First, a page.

On a Saturday cold morning of January 19th, fifty dorm students lined up to go on the school bus to “retreat” away from school for one weekend. After an hour of bus ride, they set their foot on Menucha, a facility used for retreats and conferences. Amongst the crowd of students from all over the world, I could hear sighs and complaints about how coming out to Menucha was the worst idea ever. The attitude at that time was to be diminished in a few hours.
Once everyone settled down and put their things away, we gathered in the hall of the main building. Following a short introduction of rules and goals of the retreat, the dormies were then split into four different “tribes”: North, South, East and West. The so-called tribes then suddenly had their teamwork put to test in a game where they had to get their members across the carpet in the middle of the hall, with the limitation of only being allowed put their foot on the marked circles on the ground. Once that was done, the tribes dispersed to gather in their own separate meeting places.
There, everyone, including myself who was in the “West” tribe, reflected and discovered on who we are. We had to describe and sell ourselves, as if we were all individual brand names, to others in the group. We learned about each other’s strengths and weaknesses. From what everyone in the tribe has shared, we created an identity for our tribe by making T-shirts and a banner, incorporating every tribe members’ attributes into it. However, it wasn’t all community time during the day, there was free time for everyone to spend time outside: going on hikes and playing flag football!
For the nightime activities, the dormies had to sign up for a “Who We Are” activity to perform on Sunday. These activities consisted of singing, dancing, storytelling, videos and skits. After a dinner, everyone dispersed into separate groups to rehearse for the big show the next day.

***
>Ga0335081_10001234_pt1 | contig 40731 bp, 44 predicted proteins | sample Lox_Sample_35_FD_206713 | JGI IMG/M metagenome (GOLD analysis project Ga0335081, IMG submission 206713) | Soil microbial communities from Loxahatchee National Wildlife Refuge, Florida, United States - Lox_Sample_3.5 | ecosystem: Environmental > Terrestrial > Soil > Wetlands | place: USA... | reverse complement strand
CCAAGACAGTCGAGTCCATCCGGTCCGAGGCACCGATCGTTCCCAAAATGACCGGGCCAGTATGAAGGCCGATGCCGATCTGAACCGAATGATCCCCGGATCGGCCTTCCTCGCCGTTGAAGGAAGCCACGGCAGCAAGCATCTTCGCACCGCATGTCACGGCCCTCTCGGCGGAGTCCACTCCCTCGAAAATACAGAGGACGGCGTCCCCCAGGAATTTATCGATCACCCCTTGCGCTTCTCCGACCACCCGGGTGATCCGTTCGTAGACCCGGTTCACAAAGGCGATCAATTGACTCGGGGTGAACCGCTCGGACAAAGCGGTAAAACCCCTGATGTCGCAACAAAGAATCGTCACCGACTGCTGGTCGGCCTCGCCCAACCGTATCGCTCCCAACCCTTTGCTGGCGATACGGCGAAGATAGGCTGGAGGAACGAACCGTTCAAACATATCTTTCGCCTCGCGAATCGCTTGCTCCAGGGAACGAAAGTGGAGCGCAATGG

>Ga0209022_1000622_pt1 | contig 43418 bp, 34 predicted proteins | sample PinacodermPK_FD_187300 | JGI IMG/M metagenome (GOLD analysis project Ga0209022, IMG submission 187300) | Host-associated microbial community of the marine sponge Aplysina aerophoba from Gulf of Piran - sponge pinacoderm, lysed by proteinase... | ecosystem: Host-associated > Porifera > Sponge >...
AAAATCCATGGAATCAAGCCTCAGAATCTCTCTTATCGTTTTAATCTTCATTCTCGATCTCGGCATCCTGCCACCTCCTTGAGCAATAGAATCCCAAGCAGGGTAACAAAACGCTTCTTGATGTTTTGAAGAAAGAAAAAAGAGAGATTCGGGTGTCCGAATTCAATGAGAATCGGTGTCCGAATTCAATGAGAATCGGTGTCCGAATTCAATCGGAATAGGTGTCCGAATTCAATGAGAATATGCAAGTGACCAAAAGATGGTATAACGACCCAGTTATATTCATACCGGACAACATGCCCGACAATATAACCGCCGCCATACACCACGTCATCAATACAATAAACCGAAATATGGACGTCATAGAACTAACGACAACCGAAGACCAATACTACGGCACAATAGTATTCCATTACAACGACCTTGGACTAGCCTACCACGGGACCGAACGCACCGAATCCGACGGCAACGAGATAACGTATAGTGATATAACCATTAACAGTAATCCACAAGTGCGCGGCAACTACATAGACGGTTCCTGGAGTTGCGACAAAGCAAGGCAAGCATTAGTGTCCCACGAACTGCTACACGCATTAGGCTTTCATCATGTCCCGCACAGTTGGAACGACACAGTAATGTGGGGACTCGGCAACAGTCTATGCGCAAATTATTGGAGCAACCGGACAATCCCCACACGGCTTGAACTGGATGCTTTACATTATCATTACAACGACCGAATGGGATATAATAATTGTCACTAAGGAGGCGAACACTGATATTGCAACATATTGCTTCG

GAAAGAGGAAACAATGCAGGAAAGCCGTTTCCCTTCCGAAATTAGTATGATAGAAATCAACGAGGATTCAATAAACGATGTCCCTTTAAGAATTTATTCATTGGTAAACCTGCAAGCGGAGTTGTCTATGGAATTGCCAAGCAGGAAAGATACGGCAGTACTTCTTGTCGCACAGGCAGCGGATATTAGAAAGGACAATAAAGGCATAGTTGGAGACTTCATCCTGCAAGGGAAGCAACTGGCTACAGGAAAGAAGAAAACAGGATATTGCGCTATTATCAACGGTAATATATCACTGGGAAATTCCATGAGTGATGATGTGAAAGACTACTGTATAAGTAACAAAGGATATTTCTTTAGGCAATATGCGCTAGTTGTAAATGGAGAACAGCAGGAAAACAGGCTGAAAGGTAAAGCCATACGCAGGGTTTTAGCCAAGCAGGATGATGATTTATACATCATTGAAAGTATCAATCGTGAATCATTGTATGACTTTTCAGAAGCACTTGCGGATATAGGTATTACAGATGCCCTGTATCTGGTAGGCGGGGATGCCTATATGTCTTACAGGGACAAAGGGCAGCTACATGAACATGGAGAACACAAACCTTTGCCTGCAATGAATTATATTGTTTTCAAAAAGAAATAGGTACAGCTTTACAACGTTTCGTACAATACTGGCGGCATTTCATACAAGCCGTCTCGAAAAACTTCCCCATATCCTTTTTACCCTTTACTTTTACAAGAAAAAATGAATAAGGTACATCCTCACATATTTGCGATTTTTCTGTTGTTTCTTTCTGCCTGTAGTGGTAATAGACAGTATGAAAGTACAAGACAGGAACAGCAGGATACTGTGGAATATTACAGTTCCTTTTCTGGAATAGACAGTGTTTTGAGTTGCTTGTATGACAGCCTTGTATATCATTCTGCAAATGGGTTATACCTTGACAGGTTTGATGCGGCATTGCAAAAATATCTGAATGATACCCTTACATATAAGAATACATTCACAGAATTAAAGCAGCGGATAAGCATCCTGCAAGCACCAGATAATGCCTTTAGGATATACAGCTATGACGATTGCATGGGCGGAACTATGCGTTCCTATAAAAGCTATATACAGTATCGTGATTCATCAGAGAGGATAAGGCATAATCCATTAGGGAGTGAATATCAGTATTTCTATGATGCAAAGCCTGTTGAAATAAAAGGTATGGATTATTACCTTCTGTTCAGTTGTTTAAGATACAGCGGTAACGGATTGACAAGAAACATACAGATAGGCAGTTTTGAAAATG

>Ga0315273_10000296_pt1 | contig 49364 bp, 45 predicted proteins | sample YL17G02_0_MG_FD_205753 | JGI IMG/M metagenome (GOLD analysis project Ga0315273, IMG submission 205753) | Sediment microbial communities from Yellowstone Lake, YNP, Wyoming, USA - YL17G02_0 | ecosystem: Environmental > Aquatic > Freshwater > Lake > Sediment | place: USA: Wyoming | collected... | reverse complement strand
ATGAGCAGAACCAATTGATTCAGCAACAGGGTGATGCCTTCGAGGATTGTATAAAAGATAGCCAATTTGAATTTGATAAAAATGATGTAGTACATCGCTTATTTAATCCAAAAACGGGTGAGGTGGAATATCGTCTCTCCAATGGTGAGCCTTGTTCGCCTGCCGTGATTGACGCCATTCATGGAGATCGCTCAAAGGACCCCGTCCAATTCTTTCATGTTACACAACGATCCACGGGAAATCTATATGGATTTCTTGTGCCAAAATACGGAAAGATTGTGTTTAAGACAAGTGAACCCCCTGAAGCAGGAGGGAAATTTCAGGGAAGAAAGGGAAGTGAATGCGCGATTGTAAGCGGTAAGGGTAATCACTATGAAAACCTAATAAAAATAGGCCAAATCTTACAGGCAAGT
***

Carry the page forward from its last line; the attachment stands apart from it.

The next morning, once everyone had breakfast, it was back to business. The tribes introduced themselves to each other in the main hall and prepared for the most epic game of capture the flag of all time. Each tribe had to locate their own “Four Sacred Objects” with the maps and clues. The first tribes to locate and return all of their designated objects back to the front of the main building wins. However, the task was made difficult with dorm parents Justin K. and Peter B. posing as zombies, ready to infect everyone with the wrath of their dodge balls. Following an hour of suspense, the “North” tribe won the game.
Following the lunch break came the finale of the retreat. All the “Who We Are” groups gathered to perform what they had been working on. The singers, which included myself, started off with a performance of “Call Me Maybe”. The dancers then took over, followed by the storytellers and finally the skit.
After twenty four hours of spending time together, free from the distractions of Facebook and Starcraft, the whole dorm community gathered together to reflect on what they have learned during the weekend. We all realized that we are all part of some thing big, something that ties all of us together: a family.